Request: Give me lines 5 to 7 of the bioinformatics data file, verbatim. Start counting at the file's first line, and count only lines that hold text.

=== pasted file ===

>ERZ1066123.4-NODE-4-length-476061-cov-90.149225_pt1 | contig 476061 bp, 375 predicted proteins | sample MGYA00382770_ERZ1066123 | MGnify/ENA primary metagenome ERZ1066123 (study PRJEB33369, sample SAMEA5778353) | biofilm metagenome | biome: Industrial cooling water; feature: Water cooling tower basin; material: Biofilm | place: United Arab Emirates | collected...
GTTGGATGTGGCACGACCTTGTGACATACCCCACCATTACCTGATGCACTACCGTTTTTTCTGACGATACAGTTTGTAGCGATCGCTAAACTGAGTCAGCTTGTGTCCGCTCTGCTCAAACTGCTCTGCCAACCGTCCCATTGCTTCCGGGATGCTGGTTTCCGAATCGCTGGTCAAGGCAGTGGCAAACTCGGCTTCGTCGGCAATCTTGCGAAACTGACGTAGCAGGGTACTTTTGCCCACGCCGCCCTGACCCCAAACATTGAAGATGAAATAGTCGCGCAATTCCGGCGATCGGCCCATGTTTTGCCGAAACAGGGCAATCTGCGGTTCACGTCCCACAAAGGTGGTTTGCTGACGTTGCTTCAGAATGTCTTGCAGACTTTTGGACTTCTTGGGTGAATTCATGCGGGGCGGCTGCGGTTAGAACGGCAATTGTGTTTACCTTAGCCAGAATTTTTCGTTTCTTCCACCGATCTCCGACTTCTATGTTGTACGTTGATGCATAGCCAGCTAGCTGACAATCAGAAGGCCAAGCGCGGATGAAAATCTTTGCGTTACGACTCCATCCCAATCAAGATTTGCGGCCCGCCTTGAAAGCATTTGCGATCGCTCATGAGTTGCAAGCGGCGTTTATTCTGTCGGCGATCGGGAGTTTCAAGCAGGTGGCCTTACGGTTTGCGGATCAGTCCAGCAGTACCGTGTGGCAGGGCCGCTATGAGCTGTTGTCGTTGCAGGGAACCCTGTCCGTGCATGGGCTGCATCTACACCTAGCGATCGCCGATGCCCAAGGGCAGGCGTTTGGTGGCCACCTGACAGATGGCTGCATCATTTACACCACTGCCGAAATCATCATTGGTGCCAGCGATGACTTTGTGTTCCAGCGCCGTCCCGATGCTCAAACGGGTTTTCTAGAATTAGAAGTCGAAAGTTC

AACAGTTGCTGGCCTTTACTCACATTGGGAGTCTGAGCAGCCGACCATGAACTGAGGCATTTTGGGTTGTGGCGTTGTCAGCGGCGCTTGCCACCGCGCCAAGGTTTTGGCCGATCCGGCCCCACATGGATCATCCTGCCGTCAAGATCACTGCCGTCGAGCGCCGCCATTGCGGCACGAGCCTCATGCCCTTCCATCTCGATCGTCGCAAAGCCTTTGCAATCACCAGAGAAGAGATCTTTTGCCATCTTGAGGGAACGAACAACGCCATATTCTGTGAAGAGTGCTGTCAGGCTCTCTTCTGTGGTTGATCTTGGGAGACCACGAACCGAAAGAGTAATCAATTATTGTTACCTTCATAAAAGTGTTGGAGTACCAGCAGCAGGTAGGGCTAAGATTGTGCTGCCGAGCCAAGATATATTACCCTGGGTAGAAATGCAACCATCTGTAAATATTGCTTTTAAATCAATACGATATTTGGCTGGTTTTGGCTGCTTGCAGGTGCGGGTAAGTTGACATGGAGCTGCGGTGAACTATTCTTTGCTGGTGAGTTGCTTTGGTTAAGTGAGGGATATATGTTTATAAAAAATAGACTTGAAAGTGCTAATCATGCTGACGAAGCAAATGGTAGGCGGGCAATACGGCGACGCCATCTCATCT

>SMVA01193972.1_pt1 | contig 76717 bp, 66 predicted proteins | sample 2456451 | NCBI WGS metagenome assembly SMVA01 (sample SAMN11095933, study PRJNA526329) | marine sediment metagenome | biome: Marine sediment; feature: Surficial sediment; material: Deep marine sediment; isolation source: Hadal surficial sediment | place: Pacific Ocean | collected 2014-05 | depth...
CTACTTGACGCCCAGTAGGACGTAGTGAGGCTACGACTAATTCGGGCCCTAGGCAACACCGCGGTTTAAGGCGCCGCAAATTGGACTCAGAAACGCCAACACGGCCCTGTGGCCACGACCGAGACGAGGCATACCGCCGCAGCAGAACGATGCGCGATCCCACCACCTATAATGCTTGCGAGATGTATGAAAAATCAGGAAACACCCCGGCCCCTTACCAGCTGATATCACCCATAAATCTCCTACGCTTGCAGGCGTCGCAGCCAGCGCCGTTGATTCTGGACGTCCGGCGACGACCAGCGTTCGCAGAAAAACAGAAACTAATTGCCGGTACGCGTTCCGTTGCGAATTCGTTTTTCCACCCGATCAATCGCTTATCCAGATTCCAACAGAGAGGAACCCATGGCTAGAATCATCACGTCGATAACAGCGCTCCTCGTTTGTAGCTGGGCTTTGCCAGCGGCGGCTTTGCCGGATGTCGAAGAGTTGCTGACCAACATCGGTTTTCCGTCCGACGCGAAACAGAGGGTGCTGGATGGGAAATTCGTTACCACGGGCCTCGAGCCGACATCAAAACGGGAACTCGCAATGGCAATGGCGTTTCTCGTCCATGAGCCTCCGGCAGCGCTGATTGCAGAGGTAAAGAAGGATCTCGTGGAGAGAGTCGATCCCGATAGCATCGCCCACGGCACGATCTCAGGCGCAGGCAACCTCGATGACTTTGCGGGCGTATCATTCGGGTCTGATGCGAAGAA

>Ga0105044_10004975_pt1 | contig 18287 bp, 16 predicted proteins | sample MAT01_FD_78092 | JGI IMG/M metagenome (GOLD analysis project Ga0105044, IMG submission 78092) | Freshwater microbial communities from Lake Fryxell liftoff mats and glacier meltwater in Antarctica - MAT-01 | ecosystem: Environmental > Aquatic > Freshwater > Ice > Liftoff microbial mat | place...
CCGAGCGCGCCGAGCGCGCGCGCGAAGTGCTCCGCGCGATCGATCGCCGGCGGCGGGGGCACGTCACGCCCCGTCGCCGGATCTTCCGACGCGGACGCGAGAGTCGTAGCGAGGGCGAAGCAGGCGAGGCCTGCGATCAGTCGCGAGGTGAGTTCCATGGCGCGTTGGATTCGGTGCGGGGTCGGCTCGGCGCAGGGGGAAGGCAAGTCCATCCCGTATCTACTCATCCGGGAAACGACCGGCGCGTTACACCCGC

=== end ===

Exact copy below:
CTACTTGACGCCCAGTAGGACGTAGTGAGGCTACGACTAATTCGGGCCCTAGGCAACACCGCGGTTTAAGGCGCCGCAAATTGGACTCAGAAACGCCAACACGGCCCTGTGGCCACGACCGAGACGAGGCATACCGCCGCAGCAGAACGATGCGCGATCCCACCACCTATAATGCTTGCGAGATGTATGAAAAATCAGGAAACACCCCGGCCCCTTACCAGCTGATATCACCCATAAATCTCCTACGCTTGCAGGCGTCGCAGCCAGCGCCGTTGATTCTGGACGTCCGGCGACGACCAGCGTTCGCAGAAAAACAGAAACTAATTGCCGGTACGCGTTCCGTTGCGAATTCGTTTTTCCACCCGATCAATCGCTTATCCAGATTCCAACAGAGAGGAACCCATGGCTAGAATCATCACGTCGATAACAGCGCTCCTCGTTTGTAGCTGGGCTTTGCCAGCGGCGGCTTTGCCGGATGTCGAAGAGTTGCTGACCAACATCGGTTTTCCGTCCGACGCGAAACAGAGGGTGCTGGATGGGAAATTCGTTACCACGGGCCTCGAGCCGACATCAAAACGGGAACTCGCAATGGCAATGGCGTTTCTCGTCCATGAGCCTCCGGCAGCGCTGATTGCAGAGGTAAAGAAGGATCTCGTGGAGAGAGTCGATCCCGATAGCATCGCCCACGGCACGATCTCAGGCGCAGGCAACCTCGATGACTTTGCGGGCGTATCATTCGGGTCTGATGCGAAGAA

>Ga0105044_10004975_pt1 | contig 18287 bp, 16 predicted proteins | sample MAT01_FD_78092 | JGI IMG/M metagenome (GOLD analysis project Ga0105044, IMG submission 78092) | Freshwater microbial communities from Lake Fryxell liftoff mats and glacier meltwater in Antarctica - MAT-01 | ecosystem: Environmental > Aquatic > Freshwater > Ice > Liftoff microbial mat | place...
CCGAGCGCGCCGAGCGCGCGCGCGAAGTGCTCCGCGCGATCGATCGCCGGCGGCGGGGGCACGTCACGCCCCGTCGCCGGATCTTCCGACGCGGACGCGAGAGTCGTAGCGAGGGCGAAGCAGGCGAGGCCTGCGATCAGTCGCGAGGTGAGTTCCATGGCGCGTTGGATTCGGTGCGGGGTCGGCTCGGCGCAGGGGGAAGGCAAGTCCATCCCGTATCTACTCATCCGGGAAACGACCGGCGCGTTACACCCGC